Troy Moon, Pensacola State College
First off, the Pensacola State College EMS program’s new test subject isn’t a mannequin. It’s a manikin, which is designed to simulate the human body, while most mannequins have largely featureless body parts and are designed to show off clothes or hair styles.
And the EMS program’s new manikin is top of the line. Not only does it have realistic body parts, it has the capability to bleed, breath, speak – in English and Spanish – show a pulse and more.
It’s called a TOMManikin and it is manufactured by North American Rescue Simulation, a national company that provides tactical training equipment for military, medical and emergency training. TOMManikin’s are hyper-realistic trauma simulators which allow instructors to build numerous realistic traumatic casualty scenarios with reactive patients.
“I saw a demonstration at a symposium and I’ve been trying to get one for the last for years,” said Don Lee, Director of the PSC EMS program. “It has so many capabilities. You have to ask yourself ‘What can’t it do?’”
Lee and adjunct instructor Katie Szwec recently got a crash course instructional demonstration at the Warrington campus with the College’s new TOMManikin from North American Rescue training director Rocco Deluca.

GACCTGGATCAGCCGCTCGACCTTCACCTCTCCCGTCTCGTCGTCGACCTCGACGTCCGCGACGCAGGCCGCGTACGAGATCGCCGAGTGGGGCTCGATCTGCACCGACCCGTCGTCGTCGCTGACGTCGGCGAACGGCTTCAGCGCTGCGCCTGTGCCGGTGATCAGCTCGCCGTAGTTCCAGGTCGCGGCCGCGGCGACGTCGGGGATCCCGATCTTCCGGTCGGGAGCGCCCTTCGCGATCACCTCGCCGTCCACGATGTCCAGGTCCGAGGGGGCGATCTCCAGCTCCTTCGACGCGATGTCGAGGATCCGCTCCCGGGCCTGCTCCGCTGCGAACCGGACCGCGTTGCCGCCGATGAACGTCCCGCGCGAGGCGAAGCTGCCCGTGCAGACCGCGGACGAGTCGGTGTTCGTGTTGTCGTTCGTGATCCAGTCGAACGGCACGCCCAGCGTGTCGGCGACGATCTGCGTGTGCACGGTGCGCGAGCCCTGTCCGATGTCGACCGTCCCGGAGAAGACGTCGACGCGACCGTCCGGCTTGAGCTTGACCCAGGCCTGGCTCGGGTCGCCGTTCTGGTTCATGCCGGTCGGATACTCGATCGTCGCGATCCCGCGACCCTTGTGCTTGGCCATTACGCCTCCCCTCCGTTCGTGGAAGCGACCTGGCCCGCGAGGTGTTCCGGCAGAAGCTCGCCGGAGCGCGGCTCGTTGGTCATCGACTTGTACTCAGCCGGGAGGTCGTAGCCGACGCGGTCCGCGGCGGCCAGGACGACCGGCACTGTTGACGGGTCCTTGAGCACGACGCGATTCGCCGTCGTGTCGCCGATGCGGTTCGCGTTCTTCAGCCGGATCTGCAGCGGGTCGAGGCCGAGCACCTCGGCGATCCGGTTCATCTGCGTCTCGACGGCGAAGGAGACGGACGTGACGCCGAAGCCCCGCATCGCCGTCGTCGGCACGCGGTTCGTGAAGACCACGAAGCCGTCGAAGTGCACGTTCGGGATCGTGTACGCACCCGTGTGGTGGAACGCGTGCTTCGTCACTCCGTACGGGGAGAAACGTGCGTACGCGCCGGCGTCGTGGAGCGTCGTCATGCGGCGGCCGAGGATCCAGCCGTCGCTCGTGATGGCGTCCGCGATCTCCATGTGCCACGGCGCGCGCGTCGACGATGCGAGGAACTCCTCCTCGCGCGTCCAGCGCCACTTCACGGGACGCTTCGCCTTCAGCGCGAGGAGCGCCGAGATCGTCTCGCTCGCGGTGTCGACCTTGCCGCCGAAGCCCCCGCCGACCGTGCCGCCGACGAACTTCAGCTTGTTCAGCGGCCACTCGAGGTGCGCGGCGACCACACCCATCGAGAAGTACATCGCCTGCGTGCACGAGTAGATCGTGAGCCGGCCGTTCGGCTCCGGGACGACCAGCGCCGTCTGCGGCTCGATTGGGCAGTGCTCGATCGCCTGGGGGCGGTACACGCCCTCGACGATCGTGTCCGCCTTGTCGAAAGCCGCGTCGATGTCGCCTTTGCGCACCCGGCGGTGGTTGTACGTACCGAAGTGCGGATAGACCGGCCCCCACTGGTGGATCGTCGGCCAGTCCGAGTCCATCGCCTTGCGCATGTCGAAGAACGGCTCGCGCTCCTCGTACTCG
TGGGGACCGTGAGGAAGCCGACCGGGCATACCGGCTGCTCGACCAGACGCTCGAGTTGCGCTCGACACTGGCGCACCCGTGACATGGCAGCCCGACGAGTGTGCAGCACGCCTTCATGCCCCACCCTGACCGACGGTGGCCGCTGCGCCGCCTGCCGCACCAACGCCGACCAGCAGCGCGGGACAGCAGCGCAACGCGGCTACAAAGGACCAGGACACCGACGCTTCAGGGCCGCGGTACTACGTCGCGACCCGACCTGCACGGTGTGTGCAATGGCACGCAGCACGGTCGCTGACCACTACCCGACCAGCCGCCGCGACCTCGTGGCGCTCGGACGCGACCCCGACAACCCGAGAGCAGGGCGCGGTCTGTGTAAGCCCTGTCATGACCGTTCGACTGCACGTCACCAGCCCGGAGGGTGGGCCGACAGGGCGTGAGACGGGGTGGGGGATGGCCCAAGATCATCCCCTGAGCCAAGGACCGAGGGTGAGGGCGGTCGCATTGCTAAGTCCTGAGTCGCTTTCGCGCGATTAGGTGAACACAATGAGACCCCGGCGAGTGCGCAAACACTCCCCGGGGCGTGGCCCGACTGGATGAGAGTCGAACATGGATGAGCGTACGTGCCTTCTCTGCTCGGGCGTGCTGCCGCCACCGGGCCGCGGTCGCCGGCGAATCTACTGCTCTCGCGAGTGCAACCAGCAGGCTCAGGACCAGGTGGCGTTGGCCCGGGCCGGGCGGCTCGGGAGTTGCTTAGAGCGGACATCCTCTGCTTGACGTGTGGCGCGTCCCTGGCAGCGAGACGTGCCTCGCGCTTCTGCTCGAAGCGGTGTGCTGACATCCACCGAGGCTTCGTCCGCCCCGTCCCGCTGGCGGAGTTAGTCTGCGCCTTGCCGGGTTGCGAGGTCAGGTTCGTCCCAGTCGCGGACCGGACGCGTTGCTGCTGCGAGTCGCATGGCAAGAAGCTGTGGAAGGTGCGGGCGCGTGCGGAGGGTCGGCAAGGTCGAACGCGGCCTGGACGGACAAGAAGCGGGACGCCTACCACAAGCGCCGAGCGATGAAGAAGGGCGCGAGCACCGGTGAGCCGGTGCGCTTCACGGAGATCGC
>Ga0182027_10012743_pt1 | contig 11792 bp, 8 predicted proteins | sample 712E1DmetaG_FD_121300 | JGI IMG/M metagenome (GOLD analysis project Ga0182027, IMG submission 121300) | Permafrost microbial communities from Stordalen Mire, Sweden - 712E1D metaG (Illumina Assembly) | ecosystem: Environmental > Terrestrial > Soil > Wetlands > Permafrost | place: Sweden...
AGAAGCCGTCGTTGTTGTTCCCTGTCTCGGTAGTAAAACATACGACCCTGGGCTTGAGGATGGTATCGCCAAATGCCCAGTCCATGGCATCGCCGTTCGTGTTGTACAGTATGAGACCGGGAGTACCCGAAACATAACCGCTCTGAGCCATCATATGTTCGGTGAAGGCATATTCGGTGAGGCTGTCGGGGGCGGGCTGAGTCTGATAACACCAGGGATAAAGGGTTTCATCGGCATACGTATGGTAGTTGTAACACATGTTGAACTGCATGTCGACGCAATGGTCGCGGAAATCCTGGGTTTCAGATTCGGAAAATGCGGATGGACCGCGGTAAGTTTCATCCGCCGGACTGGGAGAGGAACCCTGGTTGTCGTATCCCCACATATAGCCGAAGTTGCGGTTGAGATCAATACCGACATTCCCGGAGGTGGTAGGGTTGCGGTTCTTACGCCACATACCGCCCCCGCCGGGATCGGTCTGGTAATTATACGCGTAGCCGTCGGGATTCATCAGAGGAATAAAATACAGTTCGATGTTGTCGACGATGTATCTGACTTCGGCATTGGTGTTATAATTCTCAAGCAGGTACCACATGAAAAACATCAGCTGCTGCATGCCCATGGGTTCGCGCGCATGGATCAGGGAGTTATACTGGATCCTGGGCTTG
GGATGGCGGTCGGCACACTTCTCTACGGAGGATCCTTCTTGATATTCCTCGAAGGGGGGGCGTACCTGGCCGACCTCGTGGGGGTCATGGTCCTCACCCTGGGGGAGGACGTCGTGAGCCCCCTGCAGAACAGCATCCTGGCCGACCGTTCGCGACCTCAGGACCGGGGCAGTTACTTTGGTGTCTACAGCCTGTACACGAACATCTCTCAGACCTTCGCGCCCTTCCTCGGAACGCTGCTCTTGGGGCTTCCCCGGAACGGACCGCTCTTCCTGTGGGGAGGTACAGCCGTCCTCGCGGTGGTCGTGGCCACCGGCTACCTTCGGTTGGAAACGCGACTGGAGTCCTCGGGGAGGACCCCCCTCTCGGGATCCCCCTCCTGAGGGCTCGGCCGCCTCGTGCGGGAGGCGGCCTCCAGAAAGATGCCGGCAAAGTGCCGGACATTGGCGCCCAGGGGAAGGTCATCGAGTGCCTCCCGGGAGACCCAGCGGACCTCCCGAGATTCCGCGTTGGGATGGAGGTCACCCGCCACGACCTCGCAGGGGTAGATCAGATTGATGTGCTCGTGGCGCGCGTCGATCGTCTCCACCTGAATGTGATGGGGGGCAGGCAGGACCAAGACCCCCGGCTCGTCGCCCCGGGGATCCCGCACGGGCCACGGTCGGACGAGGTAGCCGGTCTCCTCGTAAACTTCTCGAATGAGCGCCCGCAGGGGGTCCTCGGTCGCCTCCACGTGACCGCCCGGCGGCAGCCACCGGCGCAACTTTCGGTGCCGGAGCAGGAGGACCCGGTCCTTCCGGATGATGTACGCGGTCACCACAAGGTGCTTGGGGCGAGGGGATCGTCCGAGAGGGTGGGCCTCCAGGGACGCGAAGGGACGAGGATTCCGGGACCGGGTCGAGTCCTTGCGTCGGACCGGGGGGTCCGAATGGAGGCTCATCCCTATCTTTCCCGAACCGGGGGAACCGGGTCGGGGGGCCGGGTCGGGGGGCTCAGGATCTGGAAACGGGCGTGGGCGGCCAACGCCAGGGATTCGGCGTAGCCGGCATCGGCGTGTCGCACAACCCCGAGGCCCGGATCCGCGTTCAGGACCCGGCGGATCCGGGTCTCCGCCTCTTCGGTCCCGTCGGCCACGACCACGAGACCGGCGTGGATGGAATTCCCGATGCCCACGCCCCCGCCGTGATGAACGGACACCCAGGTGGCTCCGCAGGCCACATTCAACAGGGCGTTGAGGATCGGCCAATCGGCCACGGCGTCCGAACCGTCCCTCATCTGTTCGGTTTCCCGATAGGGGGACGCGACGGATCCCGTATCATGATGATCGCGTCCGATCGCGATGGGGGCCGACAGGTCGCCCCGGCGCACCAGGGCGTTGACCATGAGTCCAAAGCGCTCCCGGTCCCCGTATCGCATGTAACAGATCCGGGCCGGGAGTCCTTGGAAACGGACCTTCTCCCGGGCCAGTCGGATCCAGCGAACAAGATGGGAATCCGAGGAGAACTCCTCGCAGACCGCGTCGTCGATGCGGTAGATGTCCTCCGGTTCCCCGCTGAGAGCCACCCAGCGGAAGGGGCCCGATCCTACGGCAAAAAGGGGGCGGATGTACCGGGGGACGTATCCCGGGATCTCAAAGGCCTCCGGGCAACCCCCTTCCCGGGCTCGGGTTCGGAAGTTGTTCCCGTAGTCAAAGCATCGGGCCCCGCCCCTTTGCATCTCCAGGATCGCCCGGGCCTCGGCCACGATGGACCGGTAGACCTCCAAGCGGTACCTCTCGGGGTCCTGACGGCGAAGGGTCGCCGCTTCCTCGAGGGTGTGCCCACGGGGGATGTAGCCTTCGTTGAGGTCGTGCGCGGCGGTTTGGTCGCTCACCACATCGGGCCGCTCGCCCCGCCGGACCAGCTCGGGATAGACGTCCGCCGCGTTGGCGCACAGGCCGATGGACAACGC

“If you push on the chest, you can hear the air leaving,” Deluca told the PSC duo, as he pressed down on the chest. “And now, if I cut off his carotid artery…”
TOMManikin is manufactured in three models – basic, blast and gun shot wounds. PSC has purchased the gun shot wounds model, which features realistic wounds, including a sucking chest wound and a wound to the groin. All models weigh between 150 and 170 pounds and feature quick replacement extremities. TOMManikin’s have internal bladders that store more than a gallon of simulated blood.
They are also equipped to speak and can vocalize to EMS personnel, including students, aspects of their injuries. They can be controlled by wireless remote and even are fitted with external teaching headsets where instructors can speak for the TOMManikin.
“I can basically wear the headset and talk for it,” Lee said. “The students won’t even see me.”
There are many ways the manikin can be used.
“I won’t have to tell students to look for arterial bleeding,” he said. “I can place it around the corner so they can find it and stop the bleeding in a real work environment. I won’t have to say a word.”
The TOMManikin is known for its durability and is constructed of silicone and welded steel. Its extremities can withstand up to 6,000 pounds of pressure. They can be used for emergency procedures ranging from tourniquet application to airway management.
Deluca said he has seen them go through all sorts of abuse.
“I’ve dropped them off rappel towers,” he said. “I’ve watched them fall out of helos and get launched out of vehicles.”
Lee said that their durability adds to their value to the program.
“They’ve got a robust chassis on this thing,” Lee said. “If the Israeli military can use it and not tear it up, you know it’s tough.”
PHOTO: Don Lee, Director of the PSC EMS program, with the TOMManikin